There is a price listed for SR in the magic item gp value table. It's 10000 gp per point over SR 12. The holy avenger gives us SR based on its wielder's level +5, however, so we can't figure it exactly. Just to give ourselves an entry argument, let's assume the wielder's level is the CL of the holy avenger: 18. That would grant SR 23. That means the SR price would be (23-12 = 11 x 10000 = 110000 gp. However, the holy avenger also grants the same SR to anyone adjacent to the paladin. That's a bigger benefit, so it should cost more, but we don't have any guidelines on how to price that, so let's ignore it for now. There's also the 30% paladin-only discount, bringing that down to 77000 gp.
Greater dispel magic is a command word activated unlimited use power. Spell level 6 x CL 18 x 1800 gp = 194400. But, you can only use the area dispel. Let's be very generous and say that only costs 1/3 as much, since that's only 1 of 3 things you can do with greater dispel magic. That makes it 64800 gp, 45360 gp with the 30% paladin only discount added in.
So that would come out to 73630 + 77000 + 45360 = 195990 gp if we were pricing it out by the magic item pricing guidelines. That makes the holy avenger quite a steal at a mere 120k and change.
Unlike anticipate peril, the initiative bonus isn't CL-based. So for 2 PA, you can get a wand that will give you +2 to Perception and Knowledge and +4 on your next initiative check within 10 minutes. On most spell lists. So good.
Driver 325 yards wrote:
If you are looking for hard rules, here's the deal. The rules don't tell you what you can't do, they tell you what you can do. There's no rule that says a first-level character can't destroy pantheons with nuclear weapons he pulls out of his nose. That doesn't mean you can do it.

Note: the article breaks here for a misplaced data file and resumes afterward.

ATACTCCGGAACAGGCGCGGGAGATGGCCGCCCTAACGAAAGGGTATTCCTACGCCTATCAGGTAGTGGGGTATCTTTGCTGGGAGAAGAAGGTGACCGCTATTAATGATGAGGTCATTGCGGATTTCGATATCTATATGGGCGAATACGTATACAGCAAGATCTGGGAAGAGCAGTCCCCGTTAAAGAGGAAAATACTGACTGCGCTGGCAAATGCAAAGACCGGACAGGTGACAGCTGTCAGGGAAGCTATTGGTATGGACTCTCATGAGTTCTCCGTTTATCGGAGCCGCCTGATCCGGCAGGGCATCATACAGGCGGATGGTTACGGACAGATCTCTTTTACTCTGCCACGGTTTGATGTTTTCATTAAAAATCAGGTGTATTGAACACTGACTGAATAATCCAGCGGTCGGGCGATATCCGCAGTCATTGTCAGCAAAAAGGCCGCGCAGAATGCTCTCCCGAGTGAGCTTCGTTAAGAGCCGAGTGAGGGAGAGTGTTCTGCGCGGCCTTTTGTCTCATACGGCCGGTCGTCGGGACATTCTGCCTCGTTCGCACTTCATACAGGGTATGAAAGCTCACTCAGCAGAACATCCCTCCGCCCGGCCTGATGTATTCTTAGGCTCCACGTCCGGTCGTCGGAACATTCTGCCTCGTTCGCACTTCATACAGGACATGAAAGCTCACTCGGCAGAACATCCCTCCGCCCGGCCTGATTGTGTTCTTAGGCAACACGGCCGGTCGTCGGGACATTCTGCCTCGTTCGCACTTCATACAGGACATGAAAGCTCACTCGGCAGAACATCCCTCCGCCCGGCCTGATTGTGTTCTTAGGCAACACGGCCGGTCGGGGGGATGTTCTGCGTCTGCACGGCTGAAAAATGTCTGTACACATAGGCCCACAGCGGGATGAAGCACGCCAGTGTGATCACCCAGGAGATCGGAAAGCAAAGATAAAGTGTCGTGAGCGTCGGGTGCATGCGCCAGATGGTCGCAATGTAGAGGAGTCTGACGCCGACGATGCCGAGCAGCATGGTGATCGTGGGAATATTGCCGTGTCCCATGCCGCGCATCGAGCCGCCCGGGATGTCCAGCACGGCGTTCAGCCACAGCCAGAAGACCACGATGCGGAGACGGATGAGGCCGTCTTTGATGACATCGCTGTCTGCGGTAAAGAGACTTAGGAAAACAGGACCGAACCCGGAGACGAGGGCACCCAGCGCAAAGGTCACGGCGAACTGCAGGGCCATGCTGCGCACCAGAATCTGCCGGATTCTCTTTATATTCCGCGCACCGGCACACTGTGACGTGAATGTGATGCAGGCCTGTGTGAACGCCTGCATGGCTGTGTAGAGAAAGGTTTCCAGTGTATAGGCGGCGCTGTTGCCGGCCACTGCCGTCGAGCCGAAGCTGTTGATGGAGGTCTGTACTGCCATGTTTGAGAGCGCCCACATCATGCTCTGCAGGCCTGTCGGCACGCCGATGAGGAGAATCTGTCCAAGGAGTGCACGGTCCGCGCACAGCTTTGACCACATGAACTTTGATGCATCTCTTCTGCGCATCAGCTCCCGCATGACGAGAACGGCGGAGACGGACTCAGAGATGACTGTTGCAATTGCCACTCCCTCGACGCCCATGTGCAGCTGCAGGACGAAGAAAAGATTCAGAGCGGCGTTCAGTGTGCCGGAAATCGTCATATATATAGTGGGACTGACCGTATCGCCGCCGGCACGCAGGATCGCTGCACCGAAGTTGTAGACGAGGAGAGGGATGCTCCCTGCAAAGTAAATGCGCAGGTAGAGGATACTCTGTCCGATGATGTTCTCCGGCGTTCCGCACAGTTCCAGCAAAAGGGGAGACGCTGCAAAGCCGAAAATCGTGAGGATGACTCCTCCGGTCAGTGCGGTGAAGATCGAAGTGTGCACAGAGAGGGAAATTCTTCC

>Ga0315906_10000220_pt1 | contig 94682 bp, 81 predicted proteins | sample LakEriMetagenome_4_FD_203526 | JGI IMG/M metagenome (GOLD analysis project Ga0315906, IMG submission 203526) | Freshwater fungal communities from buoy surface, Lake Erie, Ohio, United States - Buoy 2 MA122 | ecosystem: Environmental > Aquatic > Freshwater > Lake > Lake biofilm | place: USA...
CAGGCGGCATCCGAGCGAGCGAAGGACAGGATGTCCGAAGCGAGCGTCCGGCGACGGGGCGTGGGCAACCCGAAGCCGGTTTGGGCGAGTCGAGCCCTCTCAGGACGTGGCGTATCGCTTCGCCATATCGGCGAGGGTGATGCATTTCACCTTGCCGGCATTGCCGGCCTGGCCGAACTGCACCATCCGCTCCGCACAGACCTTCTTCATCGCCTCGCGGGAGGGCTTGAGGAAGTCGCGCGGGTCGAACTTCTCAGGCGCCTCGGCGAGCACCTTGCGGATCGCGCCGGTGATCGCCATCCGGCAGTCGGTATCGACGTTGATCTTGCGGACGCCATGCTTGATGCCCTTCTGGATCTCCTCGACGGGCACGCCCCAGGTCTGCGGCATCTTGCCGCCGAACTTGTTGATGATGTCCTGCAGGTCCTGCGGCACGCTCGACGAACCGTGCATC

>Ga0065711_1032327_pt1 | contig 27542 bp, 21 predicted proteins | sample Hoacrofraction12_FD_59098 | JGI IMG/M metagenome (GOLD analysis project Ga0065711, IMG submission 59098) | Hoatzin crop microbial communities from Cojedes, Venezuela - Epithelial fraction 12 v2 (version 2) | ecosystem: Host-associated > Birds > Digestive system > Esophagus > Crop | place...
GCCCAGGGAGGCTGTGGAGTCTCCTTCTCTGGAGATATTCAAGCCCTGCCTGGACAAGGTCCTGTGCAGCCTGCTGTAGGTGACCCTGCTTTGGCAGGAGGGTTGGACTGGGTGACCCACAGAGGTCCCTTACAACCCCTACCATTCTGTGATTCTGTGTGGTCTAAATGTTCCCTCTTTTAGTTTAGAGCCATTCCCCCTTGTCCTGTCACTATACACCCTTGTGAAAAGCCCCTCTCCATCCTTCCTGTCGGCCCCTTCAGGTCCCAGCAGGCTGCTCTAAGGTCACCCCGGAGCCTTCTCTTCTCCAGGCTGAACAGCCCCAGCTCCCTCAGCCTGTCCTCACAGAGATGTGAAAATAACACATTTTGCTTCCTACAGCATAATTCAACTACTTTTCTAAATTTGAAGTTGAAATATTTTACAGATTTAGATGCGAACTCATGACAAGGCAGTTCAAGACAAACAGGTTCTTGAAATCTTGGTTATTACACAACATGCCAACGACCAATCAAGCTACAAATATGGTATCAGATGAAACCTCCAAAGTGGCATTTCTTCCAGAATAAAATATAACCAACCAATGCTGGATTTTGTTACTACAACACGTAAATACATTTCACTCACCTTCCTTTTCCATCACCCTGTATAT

There aren't rules for giving NPCs experience. So unless you make something up, aka house rule it, it's not in the rules.
The rules for advancing NPCs, other than animal companions/mounts/familiars/eidolons/etc. and cohorts, are:
Neither of which mention XP.
I, for one, think the difficulty level of PFS play is calibrated just about right. I would guess that most players agree.
For those players who want a harder game, they can choose not to use their rerolls. Most games I do not use mine.
If you think rerolls are game-breaking because your save-or-die casters can't kill as many PCs, I'm not sympathetic to that. It is a characteristic of PFS play that GMs have much less leeway to tweak difficulty. That's a feature, not a bug. Our role as GMs is to foster a fun experience; challenge is only part of the equation.
Staple level 3 spells: dispel magic, invisibility purge, magic circle, magic vestment, meld into stone, prayer, communal resist energy, speak with dead, stone shape, wind wall. Seriously you could do a lot worse than spamming magic circle on everyone in the party.
Staple level 7 spells: holy word and its ilk, destruction, repulsion, greater restoration, greater scrying, waves of ecstasy. The summon monster VII list is also really good.
An AP built around the countdown clocks, with the Dominion of the Black as primary villains. Early chapters revolve around piecing together the mystery of the countdown clocks. Last chapter takes place on Aucturn itself. Possible twist of having to work with Carsai the King, as in "Enemies of My Enemy" from STAP.
The redemption of Arazni. Adventures throughout Golarion to assemble the canopic jars, pitting the PCs against agents of Geb. Fifth chapter, PCs must enlist the aid of the Arclords of Nex for a large-scale attack on Geb. The last chapter involves an invasion of Geb by a combined force of Nex and the Knights of Ozem, which provides cover for the PCs to confront Arazni and her graveknights and finally redeem her... or destroy her forever.